Dubai: Dubai Studio City (DSC) expects demand for its production services to jump following the opening up of Saudi Arabia’s entertainment industry.
Majed Al Suwaidi, managing director of Dubai Media City, Dubai Studio City and Dubai Production City, told Gulf News that Dubai has the infrastructure and state-of-the-art technologies needed to meet the growing demand for digital content in the region.
”Since 2005, we focused more on creating the environment,” he said. “Dubai Studio city was created with the Dubai concept — that is develop and create the industry. So, we developed the infrastructure to create the industry and attain growth. The growth will [be measured] in the number of productions that have been happening.”
He sees DSC benefiting from Saudi Arabia’s opening up its entertainment industry and said more production houses are expected to use the facilities, especially compared to 10 years ago.
We said there are production houses around the world, but Dubai will be able to establish a local industry, much in the same way that Dubai was able to distinguish itself in the tourism industry.
“We have the infrastructure and the services such as backlots, sound stages, water tanks, production offices, recording studios and offices to cater to the broadcasting, film production, TV, music, and entertainment sectors,” he said. Dubai Studio City has seven sound stages and three of those are the largest in the region.
Competition in the region is growing, with production companies already established in Kuwait, Bahrain, Saudi Arabia, Syria, Lebanon, Turkey, Morocco and Jordan. According to Arab Media Outlook (2016-18), almost half of the TV series (47 per cent) are still produced in Egypt despite competition from centres in the Gulf.
“It is different to compare the growth as the number of companies created is not the same as in other sectors,” he said. “Production is not a lightweight category. It needs infrastructure, equipment, cost, development, soundstages, etc. The UAE was not known for big production houses compared to Kuwait and Lebanon.”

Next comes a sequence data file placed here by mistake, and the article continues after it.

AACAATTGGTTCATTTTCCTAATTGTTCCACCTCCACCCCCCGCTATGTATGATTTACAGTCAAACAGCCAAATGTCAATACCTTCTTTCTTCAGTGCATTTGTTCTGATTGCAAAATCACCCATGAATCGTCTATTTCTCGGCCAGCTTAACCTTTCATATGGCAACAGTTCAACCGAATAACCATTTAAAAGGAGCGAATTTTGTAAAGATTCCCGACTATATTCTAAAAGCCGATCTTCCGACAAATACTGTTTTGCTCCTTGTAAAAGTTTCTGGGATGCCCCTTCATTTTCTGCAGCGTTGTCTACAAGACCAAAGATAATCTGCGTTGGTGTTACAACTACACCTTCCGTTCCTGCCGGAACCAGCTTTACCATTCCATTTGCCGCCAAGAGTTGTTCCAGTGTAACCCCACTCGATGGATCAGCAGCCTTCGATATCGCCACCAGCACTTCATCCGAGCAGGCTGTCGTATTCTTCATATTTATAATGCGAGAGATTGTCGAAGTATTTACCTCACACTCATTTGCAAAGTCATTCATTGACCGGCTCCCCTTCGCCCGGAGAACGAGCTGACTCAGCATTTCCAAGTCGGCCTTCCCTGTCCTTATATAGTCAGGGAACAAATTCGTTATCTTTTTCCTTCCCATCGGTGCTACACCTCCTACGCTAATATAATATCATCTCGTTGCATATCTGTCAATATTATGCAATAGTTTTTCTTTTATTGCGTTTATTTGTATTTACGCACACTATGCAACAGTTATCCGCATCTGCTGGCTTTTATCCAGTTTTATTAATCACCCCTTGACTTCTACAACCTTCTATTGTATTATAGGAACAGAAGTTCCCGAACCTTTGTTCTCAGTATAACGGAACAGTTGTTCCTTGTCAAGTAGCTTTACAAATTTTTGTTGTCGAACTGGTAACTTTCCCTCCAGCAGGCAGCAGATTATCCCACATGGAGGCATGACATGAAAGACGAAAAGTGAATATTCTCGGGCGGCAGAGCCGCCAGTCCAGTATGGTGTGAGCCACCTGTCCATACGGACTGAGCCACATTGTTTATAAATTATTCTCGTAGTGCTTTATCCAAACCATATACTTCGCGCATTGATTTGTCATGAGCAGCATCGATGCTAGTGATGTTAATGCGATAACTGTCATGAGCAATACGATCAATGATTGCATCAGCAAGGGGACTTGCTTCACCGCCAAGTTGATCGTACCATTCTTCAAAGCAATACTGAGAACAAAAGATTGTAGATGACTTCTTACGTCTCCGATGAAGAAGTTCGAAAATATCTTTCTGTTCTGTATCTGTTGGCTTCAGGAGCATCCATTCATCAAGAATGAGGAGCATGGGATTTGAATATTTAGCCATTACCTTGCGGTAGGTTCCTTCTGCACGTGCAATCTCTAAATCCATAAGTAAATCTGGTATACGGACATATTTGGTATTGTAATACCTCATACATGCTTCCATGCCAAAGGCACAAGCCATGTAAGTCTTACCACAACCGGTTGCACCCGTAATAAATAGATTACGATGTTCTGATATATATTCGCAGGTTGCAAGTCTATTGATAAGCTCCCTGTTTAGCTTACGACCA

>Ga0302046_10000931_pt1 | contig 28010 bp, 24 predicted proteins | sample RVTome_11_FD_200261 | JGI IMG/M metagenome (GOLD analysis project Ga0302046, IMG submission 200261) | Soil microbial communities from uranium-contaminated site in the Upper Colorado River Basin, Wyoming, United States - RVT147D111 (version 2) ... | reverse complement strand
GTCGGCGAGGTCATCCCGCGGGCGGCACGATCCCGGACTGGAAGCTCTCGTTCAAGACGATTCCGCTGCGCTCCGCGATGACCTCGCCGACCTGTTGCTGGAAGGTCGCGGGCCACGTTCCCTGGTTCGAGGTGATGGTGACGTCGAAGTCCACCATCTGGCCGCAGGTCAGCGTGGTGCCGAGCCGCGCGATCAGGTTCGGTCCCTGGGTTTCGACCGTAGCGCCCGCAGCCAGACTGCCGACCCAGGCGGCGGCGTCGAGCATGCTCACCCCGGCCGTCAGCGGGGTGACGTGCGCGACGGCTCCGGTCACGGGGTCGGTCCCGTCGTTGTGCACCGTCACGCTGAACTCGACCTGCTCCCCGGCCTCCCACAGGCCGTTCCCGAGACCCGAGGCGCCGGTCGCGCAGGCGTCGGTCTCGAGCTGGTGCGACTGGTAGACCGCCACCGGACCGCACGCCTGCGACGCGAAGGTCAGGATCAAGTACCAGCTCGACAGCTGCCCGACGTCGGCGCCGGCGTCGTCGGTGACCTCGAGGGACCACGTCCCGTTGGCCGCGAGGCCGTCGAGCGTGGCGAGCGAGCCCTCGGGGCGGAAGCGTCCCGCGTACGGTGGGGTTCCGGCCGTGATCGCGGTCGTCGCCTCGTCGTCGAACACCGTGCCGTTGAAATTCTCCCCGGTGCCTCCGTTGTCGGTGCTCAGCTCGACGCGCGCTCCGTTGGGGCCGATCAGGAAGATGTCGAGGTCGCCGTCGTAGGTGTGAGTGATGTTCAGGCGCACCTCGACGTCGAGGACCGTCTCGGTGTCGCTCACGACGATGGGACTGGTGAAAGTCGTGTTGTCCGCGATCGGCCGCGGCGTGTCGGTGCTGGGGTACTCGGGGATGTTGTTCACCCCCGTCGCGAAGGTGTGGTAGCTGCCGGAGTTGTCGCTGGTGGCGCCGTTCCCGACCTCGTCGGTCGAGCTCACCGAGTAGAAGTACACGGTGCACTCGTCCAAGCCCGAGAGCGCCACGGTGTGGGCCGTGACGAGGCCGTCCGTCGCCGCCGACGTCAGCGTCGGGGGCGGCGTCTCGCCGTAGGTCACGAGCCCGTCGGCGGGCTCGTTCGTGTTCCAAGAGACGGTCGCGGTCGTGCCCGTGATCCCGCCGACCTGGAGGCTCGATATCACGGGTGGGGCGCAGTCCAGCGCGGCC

We have the infrastructure and the services such as backlots, sound stages, water tanks, production offices, recording studios and offices to cater to the broadcasting, film production, TV, music, and entertainment sectors,”
- Majed Al Suwaidi | Managing director of Dubai Media City, Dubai Studio City and Dubai Production City
A lot of movies have been made in Dubai without using DSC facilities, but large scale productions such as Star Trek Beyond, Master Chef Arabia, and The Cube have used the soundstages at DSC.
About 80 TV films and dramas have been made at Studio City so far.
“Our focus is not only on Hollywood and Bollywood movies. We are open to all and large-scale production houses and they find Dubai as an attractive place and we can supply them with what they need.
“When we reach a certain capacity, then we will think of expansion. Expansion is not an issue for us as the land is available.“
“We will change as we need,” he said. “We are very agile. It will only grow but we need to create the environment. We have people for content creation and places for content creation. We want DSC to be focal point for content creation,” he said.
He said that YouTube’s decision to open a 6,000-square-feet office space in Dubai Studio City, part of an effort to give a boost to content creators in the Middle East and North Africa (Mena), will boost Dubai’s profile for content creation.
“Hopefully, we can see more of content creation and with the opening of YouTube space, there is a huge growth opportunities for digital content. Today, content creation is becoming a big industry,” Al Suwaidi said.
He said YouTube choose Dubai because the company recognised the potential for growth in the region. He said that anyone can be a content creator now because the equipment has become cheaper.
Now, you need only a good smartphone to create content and it is now easy to share content because of high bandwidth and mobile penetration rates,” he said. “Just imagine what will happen if the internet starts growing in double-digits.”